Not if the purpose is to determine who is best. Yes if the purpose is to determine which human can do better against the same program. Alex suggested that he wants to reproduce the Tinsley feat. He is not trying to beat Chinook. He is trying to beat or at least match Tinsley.

Suppose we had a program that could set its own level. Whenever you beat it, in increases the level. When you lose, it decreases the level. Eventually it can estimate the level at which he an you are even. Now bring 100 players, and have each play twenty games against the computer. You can have a tournament and declare a winner, and no player would have to face another.

There are many variants, but they all make sense as long as it is understood that the real competition is other humans.

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Re: An intriguing question....

Postby Ingo_Zachos on Tue Dec 20, 2005 4:39 pm

This wouldn't work, because playing strenghts is "not transitive" as the mathematicians say.

Suppose Long beats Ryan, Ryan beats Hellmann, but Hellmann beats Long.
You see? Long ans Hellmann did quite different against Ryan than in their own encounter?
Why?
Because styles r different, someone has a bete noir or he the players were in different shape in their different encounters...

Do you know that there was the computer program called Hydra, who beat Grandmaster Adams, appox. number 10 in the World (Rating 27100) by 7-1.
The same programm lost 3,5 to 4,5 against a computer programmer with a rating of 2200.
Why?
The programmer played some "scrappy" lines that r positionally bad, but offered no tactical possibilities.
The program did not convert his advantages in the games, won one on a tactical blunder and lost two by bad manouvering.
I tell you, if Adams would have had those positions against the same opponent, he would win 7-1 or even 8-0 , knowing how to exploit his advantages.
Checkers is even more based upon calculating, so I suppose the program here faces an easier task to convert positional advantages, but some players might play better against the program because they prefer sound lines with a lot of drawn games against the program, others would loose because their style is more a "calculating" style, but they still could win against the player that performed better against the program.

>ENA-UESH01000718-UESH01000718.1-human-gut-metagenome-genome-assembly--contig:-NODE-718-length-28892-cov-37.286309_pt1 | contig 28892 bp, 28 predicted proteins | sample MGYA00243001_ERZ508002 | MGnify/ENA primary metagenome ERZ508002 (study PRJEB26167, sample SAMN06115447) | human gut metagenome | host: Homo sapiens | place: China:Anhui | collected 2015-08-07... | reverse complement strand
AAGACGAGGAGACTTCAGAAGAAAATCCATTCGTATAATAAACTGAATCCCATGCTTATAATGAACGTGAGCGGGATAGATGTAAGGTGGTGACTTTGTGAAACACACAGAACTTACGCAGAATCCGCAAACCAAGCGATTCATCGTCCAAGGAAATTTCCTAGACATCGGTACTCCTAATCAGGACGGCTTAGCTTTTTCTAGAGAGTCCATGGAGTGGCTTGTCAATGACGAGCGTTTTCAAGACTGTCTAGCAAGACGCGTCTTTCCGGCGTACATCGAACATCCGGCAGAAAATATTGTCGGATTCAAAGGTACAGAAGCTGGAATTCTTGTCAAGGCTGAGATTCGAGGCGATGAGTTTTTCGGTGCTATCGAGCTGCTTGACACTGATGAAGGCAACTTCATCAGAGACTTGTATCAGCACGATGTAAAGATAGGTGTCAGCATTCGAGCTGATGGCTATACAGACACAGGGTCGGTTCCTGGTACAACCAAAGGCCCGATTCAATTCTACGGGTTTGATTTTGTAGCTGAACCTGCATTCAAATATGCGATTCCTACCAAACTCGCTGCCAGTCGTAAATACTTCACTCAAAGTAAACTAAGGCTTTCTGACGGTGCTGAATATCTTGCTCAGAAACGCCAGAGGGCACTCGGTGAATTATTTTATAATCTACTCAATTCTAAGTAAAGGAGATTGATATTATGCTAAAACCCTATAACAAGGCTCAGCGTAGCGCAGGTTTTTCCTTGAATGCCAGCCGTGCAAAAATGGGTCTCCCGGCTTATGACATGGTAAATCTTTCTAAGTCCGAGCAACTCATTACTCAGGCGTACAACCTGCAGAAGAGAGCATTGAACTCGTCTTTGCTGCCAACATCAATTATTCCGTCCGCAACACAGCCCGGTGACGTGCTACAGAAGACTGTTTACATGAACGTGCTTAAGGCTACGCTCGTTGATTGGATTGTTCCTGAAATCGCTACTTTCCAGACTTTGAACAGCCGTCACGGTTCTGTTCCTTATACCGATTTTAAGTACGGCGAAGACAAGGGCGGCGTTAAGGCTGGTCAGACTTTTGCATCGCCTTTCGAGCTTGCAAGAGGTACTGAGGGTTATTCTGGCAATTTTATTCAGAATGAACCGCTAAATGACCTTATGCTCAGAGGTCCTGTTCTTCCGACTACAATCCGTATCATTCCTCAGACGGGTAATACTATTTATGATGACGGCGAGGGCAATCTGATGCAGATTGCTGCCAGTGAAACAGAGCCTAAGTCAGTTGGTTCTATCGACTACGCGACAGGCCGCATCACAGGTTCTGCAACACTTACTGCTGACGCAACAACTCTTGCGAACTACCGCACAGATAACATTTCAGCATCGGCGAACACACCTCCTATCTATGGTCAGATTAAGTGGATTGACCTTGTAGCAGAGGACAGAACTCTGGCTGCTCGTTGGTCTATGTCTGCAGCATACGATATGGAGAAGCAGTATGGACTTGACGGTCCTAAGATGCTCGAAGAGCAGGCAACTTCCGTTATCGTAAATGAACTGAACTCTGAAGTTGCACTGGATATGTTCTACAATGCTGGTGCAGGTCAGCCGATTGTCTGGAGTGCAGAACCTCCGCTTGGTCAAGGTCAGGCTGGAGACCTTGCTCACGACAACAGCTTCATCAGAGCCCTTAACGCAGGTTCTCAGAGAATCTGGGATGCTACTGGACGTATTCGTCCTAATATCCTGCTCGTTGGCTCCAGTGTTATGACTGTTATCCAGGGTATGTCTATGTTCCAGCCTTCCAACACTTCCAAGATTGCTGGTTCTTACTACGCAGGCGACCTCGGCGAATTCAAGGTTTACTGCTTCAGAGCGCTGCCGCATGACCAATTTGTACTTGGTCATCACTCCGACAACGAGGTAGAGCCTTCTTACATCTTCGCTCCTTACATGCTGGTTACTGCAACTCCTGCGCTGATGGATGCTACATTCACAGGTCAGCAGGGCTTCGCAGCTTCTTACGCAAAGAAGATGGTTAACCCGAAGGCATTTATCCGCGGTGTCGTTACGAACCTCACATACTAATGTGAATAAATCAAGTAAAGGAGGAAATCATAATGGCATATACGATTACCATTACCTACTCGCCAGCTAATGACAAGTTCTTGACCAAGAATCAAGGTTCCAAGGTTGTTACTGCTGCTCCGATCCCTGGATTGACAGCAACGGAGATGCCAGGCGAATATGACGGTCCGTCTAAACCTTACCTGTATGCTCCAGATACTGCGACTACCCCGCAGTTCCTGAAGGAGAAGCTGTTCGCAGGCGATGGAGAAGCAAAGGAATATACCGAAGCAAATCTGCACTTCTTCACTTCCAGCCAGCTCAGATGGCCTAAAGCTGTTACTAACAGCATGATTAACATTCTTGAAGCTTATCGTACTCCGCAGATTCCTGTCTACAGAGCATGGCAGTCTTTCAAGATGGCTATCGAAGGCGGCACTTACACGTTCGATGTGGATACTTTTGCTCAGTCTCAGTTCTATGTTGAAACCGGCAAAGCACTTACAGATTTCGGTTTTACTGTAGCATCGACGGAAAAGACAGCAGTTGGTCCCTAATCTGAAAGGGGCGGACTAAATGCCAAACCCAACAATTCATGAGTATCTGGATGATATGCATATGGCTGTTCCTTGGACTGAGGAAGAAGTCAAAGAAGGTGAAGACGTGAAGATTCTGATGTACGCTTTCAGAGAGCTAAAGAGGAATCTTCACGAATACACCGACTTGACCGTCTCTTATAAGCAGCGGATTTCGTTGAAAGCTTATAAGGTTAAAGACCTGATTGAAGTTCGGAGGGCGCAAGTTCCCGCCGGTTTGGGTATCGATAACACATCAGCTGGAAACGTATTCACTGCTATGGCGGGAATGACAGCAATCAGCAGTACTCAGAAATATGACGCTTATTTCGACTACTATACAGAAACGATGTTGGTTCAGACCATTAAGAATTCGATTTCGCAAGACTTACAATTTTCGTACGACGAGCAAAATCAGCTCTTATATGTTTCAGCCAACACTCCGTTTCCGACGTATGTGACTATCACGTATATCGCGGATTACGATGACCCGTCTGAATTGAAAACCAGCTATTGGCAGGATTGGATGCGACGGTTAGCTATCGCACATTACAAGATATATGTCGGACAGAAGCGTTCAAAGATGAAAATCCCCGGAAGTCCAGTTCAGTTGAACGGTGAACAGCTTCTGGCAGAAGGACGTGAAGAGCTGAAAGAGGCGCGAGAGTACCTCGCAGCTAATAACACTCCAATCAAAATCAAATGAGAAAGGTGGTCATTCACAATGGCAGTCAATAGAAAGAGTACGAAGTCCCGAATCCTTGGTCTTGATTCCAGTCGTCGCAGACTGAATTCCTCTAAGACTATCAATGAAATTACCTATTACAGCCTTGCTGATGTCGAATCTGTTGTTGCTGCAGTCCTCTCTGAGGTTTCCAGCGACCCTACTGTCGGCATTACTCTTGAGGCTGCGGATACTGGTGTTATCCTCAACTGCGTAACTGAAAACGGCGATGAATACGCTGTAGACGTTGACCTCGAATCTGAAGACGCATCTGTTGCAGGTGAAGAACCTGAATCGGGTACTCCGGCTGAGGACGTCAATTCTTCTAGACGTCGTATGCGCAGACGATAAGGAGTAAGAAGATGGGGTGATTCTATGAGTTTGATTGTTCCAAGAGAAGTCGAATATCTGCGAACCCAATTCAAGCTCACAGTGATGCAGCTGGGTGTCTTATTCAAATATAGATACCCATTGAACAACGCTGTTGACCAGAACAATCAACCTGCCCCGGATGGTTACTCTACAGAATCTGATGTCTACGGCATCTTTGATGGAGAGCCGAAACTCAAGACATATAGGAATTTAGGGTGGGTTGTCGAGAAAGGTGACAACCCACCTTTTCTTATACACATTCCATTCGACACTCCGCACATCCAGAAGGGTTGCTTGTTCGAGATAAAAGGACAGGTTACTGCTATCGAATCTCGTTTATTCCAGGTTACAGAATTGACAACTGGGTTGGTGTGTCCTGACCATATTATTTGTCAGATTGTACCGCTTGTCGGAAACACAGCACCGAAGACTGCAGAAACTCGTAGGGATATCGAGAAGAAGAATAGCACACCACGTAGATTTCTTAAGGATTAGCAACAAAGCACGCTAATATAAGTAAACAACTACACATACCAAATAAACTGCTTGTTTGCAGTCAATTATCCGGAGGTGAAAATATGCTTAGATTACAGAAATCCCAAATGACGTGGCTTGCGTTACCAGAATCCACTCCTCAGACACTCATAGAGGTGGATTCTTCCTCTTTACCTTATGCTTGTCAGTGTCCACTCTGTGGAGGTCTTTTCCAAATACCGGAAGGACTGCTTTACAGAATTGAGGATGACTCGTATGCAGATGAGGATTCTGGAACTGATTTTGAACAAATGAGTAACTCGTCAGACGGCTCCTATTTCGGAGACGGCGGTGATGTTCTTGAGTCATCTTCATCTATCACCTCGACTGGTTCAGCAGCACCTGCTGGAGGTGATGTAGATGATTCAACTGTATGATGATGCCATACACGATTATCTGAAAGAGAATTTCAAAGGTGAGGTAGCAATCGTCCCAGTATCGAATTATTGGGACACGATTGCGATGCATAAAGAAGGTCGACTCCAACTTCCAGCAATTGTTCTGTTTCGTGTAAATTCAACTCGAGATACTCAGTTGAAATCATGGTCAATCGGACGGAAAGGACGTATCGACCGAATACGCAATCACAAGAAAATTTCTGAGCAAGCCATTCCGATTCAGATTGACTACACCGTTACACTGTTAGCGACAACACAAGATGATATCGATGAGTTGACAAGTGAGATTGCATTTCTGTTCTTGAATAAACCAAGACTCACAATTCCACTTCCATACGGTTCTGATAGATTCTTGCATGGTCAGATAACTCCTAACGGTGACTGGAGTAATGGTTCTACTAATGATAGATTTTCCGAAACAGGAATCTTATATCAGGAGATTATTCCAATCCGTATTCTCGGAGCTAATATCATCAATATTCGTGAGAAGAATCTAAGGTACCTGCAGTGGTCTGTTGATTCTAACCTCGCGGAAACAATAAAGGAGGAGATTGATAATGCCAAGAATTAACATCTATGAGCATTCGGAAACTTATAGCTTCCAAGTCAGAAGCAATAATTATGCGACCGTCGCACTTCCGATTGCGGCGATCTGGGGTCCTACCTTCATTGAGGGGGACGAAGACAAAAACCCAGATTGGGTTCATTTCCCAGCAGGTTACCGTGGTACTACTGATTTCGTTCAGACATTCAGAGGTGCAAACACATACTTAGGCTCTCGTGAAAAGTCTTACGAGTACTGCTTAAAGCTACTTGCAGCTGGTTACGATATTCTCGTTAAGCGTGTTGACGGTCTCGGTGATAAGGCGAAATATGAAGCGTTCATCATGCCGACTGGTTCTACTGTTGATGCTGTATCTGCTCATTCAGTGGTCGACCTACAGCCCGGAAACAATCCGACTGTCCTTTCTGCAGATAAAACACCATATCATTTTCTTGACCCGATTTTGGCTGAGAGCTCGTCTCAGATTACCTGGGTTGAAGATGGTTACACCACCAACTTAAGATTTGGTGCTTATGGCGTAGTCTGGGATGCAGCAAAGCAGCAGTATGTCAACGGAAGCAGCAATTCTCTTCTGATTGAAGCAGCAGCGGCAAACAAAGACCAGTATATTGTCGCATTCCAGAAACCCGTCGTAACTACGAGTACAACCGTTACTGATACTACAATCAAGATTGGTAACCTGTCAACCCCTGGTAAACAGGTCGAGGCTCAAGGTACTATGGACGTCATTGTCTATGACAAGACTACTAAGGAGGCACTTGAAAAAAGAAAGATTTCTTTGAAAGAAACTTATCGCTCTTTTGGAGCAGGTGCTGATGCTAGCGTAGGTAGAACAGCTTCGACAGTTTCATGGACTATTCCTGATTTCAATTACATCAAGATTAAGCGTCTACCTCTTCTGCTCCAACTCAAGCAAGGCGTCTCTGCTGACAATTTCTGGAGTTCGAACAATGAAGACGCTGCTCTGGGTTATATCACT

So your idea is bound to fail, as well as those comparisons like,
"Tinsley beat Lowder by 15 games to nil, Moiseyev beat him by 12 games to nil, so Tinsley was better".

The fact is you cannot compare it!

Only recent results can be compared based opon statestical caslculation as the Elo-System offers, but even then you cannot compare 2800 Tinsley had with 2700 Moiseyev has.
The quality of the players and the resistance the opponents offer r different, and can only be compared with a "comparatively" sound standard deviation in results of the recent past.

This means that your method would be futile and in vain, even if you produce a computer playing always with the same strenghs.
And as a bad programmer I know that the best program may perfom badly on a different hardware, as the greatest advantage of the program is its brute force, but to change the hardware, means always to change the calculation speed of the program.
So even a program without changing its code or datases or options may have a "bad" shape on another hardware.

Greetinx from Dortmund, Gertmany

Ingo Zachos


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Re: An intriguing question....

Postby CheckersStrongplayer on Tue Dec 20, 2005 5:02 pm

Ok, thank you for the Info. I guess that Nemesis can beat Alex then.